For most of my life I would have felt being called a Christian mystic would put me out on the fringe of Christian society. I would have avoided the label Christian mystic for fear of having others look at me as one wandering too far into the internal, invisible world. I was too busy leading a church to be thought of as mystical. I was convinced being called mystical was a nice way of calling someone useless.

To me, a Christian mystic would be someone practically living in a passive trance. That would have been the last thing I would have wanted to be known for while leading a church and school with over 130 people on staff.

Quite frankly I developed this negativity toward what a mystic is without ever having seen a definition of what a mystic actual is. That was poor study on my part. I let popular culture form my opinion instead of careful thought.

Just today I came across a definition by a Quaker scholar name Rufus Jones that has challenged my concept of what a mystic would be. Here it is...

"The essential characteristic of mysticism is the attainment of a personal conviction by an individual that the human spirit and the divine Spirit have met, have found each other, and are in mutual and reciprocal correspondence as spirit with Spirit." Rufus Jones.

I feel I must now confess my ignorance. In light of this definition I would be happy to be called a Christian mystic. Why? Because...I have happily attained a personal conviction that the Spirit of Christ dwells in me, has found me and I have found Him, and we are in a mutual and reciprocal relationship of my spirit with the Spirit of Christ. I call this mutual and reciprocal relationship abiding because Jesus called it abiding.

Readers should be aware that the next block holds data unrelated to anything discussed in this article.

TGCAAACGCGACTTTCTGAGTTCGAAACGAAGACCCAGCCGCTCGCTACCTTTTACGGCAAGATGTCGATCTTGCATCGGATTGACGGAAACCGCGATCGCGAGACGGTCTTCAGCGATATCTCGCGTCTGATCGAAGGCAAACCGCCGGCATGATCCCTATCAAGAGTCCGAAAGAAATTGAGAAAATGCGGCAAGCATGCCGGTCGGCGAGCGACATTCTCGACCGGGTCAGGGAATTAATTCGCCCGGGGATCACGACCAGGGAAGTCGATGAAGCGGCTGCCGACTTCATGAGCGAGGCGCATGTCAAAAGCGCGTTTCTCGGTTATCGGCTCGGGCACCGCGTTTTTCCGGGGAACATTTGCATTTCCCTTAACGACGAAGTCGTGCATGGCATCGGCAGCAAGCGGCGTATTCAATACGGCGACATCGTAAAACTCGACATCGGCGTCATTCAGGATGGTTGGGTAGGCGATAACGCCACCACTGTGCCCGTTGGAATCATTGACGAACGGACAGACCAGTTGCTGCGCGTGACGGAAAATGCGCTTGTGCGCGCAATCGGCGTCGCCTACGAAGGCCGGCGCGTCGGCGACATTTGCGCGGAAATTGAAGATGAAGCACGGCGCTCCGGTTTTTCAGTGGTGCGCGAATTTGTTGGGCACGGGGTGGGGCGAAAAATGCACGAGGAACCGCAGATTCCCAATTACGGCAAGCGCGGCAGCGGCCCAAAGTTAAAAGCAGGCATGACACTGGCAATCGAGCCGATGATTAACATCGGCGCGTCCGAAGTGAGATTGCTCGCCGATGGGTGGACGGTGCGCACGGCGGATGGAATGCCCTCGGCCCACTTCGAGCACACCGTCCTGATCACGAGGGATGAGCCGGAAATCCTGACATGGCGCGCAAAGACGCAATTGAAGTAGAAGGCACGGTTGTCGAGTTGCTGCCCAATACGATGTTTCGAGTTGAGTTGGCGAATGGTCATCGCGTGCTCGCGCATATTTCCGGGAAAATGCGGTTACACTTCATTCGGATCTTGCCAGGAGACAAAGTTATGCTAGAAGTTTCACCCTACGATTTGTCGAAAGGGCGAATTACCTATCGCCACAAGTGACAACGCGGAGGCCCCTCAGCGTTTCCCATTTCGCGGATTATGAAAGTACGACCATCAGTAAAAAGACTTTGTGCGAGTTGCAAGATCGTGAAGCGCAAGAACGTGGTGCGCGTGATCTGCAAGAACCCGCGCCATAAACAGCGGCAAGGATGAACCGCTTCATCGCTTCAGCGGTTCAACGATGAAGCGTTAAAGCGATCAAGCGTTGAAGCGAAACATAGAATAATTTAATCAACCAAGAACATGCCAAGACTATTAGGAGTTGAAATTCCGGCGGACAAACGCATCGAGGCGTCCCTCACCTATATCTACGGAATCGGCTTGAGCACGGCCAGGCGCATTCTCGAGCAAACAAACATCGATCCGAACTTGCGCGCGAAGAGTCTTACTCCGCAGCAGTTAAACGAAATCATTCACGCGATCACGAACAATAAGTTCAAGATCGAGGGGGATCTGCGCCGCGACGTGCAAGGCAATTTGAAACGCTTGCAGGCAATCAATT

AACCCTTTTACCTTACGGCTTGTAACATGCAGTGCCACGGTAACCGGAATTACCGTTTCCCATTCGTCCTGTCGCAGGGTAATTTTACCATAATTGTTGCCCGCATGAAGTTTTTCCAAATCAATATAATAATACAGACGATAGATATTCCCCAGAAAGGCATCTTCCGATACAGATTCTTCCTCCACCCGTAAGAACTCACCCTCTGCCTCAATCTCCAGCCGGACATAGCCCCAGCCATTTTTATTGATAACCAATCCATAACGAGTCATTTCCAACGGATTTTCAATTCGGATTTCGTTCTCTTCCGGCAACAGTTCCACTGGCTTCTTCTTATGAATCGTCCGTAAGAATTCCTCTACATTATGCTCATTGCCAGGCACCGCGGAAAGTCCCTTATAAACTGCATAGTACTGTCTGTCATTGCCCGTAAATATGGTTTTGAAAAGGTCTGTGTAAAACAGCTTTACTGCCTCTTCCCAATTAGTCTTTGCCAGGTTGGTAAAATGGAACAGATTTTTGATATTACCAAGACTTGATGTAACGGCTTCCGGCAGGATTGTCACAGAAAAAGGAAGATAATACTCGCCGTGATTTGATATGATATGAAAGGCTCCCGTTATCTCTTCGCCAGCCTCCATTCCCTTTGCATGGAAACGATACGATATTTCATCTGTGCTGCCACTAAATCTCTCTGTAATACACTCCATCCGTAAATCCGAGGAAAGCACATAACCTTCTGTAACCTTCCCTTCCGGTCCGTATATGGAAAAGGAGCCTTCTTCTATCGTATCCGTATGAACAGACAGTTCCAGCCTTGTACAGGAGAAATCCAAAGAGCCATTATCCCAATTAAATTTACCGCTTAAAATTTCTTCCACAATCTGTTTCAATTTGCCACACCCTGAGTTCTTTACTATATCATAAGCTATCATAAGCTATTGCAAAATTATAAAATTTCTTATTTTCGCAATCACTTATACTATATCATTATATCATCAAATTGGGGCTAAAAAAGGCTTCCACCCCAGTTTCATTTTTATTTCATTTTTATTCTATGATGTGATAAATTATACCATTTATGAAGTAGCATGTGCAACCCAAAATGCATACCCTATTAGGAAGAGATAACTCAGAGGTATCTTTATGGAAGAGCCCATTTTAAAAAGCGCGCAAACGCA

Listen to Paul's words to see if you, too, might just be a Christian Mystic according to Jones' definition.

"The Spirit itself bears witness with our spirit, that we are the children of God." Romans 8:16

"But you are not in the flesh but in the Spirit, if indeed the Spirit of God dwells in you. Now if anyone does not have the Spirit of Christ, he is not His."

"I say then: Walk in the Spirit, and you shall not fulfill the lust of the flesh." Gal. 5:16

"Do not get drunk on wine, which leads to debauchery. Instead, be filled with the Spirit." Eph. 5:18

The title "Christian mystic" may be too compromised by popular culture to be of any practical use in most church contexts, but this definition gave me comfort today that an intense interest in the unseen spiritual world is not weird but needed - especially among strong leaders. Again, listen to Paul:

"Therefore we do not lose heart. Even though our outward man is perishing, yet the inward man is being renewed day by day. For our light affliction, which is but for a moment, is working for us a far more exceeding and eternal weight of glory, while we do not look at the things which are seen, but at the things which are not seen. For the things which are seen are temporary, but the things which are not seen are eternal." II Corin. 4:16-18

Sounds a little "mystical" doesn't it? Sounds exactly like the mutual and reciprocal spiritual exchange that Rufus Jones was describing.

I don't plan on going around calling myself a Christian mystic any time soon, but if someone calls me a Christian mystic, I guarantee that my reaction to that title changed today under the definition used by Rufus Jones. In fact, I pray every believer I know will attain a deep conviction that their spirit has made an eternal connection with the Spirit of Christ, that they are forever found by His Spirit and can carry on a reciprocal relationship of love and filling with God's Spirit every day. I pray we will all abide.

I pray we might all walk in the Spirit so much so that someone might actually accuse us of looking too deeply into unseen things. That would be a good change for all of us - especially church leaders.